No player in college basketball has played so well but received such little attention regarding his future at the next level. Some of the criticism (or rather, pessimism) is justified, but a lot of it isn’t. The problem with most pundits and analysts when it comes to McDermott is that they are likely judging his game as is currently constructed instead of what he will end up being at the next level, which is more of a shooter. McDermott is not athletic. He can hardly jump. His lateral quickness is very average, to say the least. But he’s a purebred basketball player through and through, and he’s intelligent enough to adapt. As of now McDermott plays the main feature on a mid-major team. At the next level he’ll be a role player, but with some work he could be a damn good one. McDermott is a flat out stud when it comes to shooting. He’s never shot under 40 percent from the 3-point line in his three year career at Creighton. He’s also a very good rebounder. As we’ve seen countless times before (most recently with Kenneth Faried), rebounding generally translates well to the next level. McDermott plays the game with a high IQ, hustles and is incredibly crafty down low. He might very well get five to six points per game at the next level just from being smarter than others around him. But for the Nuggets, it’s his shooting that will be why they draft him. McDermott would instantly become that long-range threat the Nuggets have been desperate for all year long.
Reggie Bullock – 6’6″, 185 lbs., SG/SF, Junior, North Carolina
From a size standpoint, Bullock is a foil to Nash. He’s similar in height but lacks the strength and base that Nash has. They are both skilled at getting into the lane, but where Nash is not a threat to score from the perimeter, Bullock is shooting 45 percent on 3-point attempts and could finish the season with over 200 attempts. He has been asked to be more aggressive by his coach, but when asked to take more attempts, has risen to the occasion. At his best, Bullock uses his
basketball IQ to limit his opponent on defense, then unleashes his energy on offense. He has a 64.0 true shooting percentage, which would be tops on the Nuggets roster this season (Koufos at 60.5%), and those attempts aren’t all coming at the rim. He has stepped into the void left by Harrison Barnes, and raised his points per game from 8.8 to 14.4, and improved his percentages across the board in so doing. Bullock did suffer a MCL tear his sophomore year, but appears to have recovered. The limiting factor in Bullock’s game is his ball-control skills but with a specific role Bullock could provide tremendous value. He might play his way into the first round but his measurements, which aren’t jaw dropping, could keep him waiting for the Nuggets to call his name in the second round. If Nash and Bullock were both available, I’d have to flip a coin to decide, because it would be hard to choose offense or defense.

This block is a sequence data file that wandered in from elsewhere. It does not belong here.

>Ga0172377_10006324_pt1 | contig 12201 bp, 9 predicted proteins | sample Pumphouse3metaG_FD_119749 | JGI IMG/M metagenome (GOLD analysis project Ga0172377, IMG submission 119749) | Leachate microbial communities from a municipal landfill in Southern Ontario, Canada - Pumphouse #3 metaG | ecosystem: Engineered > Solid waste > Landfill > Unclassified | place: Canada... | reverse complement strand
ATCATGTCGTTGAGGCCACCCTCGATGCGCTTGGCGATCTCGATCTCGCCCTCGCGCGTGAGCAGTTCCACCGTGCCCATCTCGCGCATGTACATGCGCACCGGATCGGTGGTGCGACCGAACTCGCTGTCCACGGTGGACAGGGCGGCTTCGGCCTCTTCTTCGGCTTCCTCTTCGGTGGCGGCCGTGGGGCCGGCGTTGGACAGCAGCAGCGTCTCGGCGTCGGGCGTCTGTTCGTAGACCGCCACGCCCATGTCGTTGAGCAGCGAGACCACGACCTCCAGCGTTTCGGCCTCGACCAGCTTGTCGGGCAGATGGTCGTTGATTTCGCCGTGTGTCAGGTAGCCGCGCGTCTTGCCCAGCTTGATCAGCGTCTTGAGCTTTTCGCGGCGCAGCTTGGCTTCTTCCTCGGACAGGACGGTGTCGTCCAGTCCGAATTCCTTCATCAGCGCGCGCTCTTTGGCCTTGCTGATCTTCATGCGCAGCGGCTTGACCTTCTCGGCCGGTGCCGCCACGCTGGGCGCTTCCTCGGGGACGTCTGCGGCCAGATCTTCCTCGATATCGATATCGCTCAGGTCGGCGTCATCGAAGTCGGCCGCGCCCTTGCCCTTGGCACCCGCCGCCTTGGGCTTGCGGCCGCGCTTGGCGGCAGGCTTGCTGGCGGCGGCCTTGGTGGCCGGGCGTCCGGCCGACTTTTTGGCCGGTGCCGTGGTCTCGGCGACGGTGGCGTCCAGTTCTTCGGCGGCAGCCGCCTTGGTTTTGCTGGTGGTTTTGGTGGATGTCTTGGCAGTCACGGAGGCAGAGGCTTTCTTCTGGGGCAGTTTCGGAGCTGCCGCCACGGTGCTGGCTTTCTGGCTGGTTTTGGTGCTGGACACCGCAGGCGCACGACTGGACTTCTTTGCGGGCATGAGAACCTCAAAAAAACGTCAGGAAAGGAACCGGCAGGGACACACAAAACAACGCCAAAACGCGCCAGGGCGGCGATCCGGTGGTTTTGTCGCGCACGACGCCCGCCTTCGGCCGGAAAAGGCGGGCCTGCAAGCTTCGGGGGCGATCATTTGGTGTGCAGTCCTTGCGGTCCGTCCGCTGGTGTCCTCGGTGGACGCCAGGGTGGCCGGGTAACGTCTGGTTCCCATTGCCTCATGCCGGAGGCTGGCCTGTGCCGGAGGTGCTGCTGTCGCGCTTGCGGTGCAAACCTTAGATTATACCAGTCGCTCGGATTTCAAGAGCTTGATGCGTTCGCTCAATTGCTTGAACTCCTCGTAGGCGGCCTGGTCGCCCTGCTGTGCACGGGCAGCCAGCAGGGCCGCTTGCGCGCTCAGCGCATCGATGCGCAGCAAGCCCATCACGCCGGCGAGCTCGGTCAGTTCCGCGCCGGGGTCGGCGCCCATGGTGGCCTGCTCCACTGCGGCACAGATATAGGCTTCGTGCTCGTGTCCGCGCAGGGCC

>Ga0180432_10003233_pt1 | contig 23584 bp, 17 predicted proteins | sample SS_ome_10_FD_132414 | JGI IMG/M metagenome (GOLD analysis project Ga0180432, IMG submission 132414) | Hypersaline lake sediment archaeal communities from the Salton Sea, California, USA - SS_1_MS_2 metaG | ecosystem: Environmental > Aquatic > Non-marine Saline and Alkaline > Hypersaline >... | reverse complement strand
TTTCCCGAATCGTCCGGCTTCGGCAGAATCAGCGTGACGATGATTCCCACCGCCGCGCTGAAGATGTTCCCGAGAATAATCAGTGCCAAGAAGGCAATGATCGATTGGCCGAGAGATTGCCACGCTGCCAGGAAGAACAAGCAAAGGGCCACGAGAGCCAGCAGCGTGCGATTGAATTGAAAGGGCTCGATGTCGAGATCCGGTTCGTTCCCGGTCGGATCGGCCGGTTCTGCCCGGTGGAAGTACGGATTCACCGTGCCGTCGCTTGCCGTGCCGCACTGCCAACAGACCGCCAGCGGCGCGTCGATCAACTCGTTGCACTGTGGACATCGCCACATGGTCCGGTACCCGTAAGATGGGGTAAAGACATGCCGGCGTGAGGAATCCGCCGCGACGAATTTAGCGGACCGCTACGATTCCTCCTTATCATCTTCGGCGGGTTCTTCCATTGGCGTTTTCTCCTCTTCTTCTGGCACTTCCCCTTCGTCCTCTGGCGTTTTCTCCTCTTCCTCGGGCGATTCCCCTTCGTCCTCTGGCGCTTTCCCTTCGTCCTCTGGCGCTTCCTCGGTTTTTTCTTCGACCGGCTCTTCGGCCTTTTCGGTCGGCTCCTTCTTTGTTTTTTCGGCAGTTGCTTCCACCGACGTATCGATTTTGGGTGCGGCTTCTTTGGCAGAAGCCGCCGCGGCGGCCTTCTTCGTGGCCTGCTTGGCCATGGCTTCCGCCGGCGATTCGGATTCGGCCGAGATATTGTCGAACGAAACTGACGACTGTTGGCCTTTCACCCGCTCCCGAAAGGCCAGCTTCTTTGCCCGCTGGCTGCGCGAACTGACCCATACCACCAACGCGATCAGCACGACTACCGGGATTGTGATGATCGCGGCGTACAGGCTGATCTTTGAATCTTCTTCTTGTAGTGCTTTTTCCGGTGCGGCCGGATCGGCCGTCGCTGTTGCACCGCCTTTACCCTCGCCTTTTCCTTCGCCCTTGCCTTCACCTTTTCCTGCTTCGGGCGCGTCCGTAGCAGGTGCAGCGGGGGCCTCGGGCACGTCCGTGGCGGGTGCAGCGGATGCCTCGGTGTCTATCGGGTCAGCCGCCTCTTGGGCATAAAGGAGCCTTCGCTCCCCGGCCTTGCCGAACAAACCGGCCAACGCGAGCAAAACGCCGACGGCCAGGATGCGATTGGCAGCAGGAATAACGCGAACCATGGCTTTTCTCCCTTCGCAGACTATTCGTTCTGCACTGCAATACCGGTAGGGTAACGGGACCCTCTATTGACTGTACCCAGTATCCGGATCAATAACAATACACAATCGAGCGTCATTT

Andre Roberson – 6’7″, 195 lbs., PF, Junior, Colorado
Fans of Colorado basketball know Roberson well by now. He’s a guy who’s been on NBA scouts’ radars for the last several years and someone who’s helped CU achieve great success since his arrival in Boulder three years ago. Roberson is a well-rounded ball player who can do almost everything at a proficient level (including shooting) but his greatest strength is undoubtedly his tenacity on the glass. Nobody has been a better rebounder over the last two years combined than Roberson. This year, he was even leading the country in boards per game until very recently. Though he’s only 6-7, Roberson has elite athleticism which includes a leaping ability that allows him to sky over most of his opponents, which should translate very well to the next level. Additionally, Roberson is a solid defender who can contain almost every position on the floor. Roberson’s offensive game is fairly limited and likely will remain that way throughout his career but between his athleticism, rebounding prowess and defensive vigor, there’s no doubt he’ll find a niche somewhere in the NBA.
Lorenzo Brown – 6’5″, 185 lbs., PG, Junior, NC State
Brown began the season as one of the top point guard prospects in college basketball, but has slid down draft boards due to inconsistent play and injuries. He has good ball-handling skills and has the physical tools to be a quality defender on that end of the floor. But, similar to his teammate CJ Leslie, he hasn’t been consistent on the college level. He has shown more consistency during conference play this season and that is one of the things that gets me excited for his potential in the NBA. He has a PER of 20.8 this season, which means his numbers compare closely to the numbers put up by current NBA point guards Reggie Jackson, George Hill, Ray Felton, Deron Williams and Jrue Holiday before they were drafted. With that type of production, he is worth a gamble in the second round, even if he ends up sitting behind Andre Miller for two seasons. While Julyan Stone has been fun to watch in limited minutes with Denver, Brown has more promise than he does, without the history of injury.
Rodney Purvis – 6’2″, 195 lbs., PG, Freshman, NC State
As the backup behind Lorenzo Brown, Rodney Purvis has not received a lot of opportunities to make noise for N.C. State this season. He’s largely played off the ball as a shooting guard and spent most of the season playing conservative and limiting his mistakes rather than attacking ferociously like he did througout high school. And that’s exactly what makes Purvis so intriguing. Yes, Purvis was a freshamn, but he hardly ever played like it. He displayed great poise and concentration all year long, and only scored when his team needed it. In terms of his actual game, Purvis resembles Ty Lawson more than any point guard I’ve seen since Lawson was drafted. He’s a well built, stocky guard who relies on his speed to penetrate, then his athleticism to finish. Unlike Lawson, Purvis tends to border the “Freak Athlete” category, at least in terms of point guards. He also thrives in the open floor and has displayed excellent court vision at times. If he doesn’t return to school for his sophomore year Purvis is going to be a steal for someone in the draft much like Eric Bledsoe was when he played behind John Wall at Kentucky. Let’s just hope it’s the Nuggets who are the beneficiaries.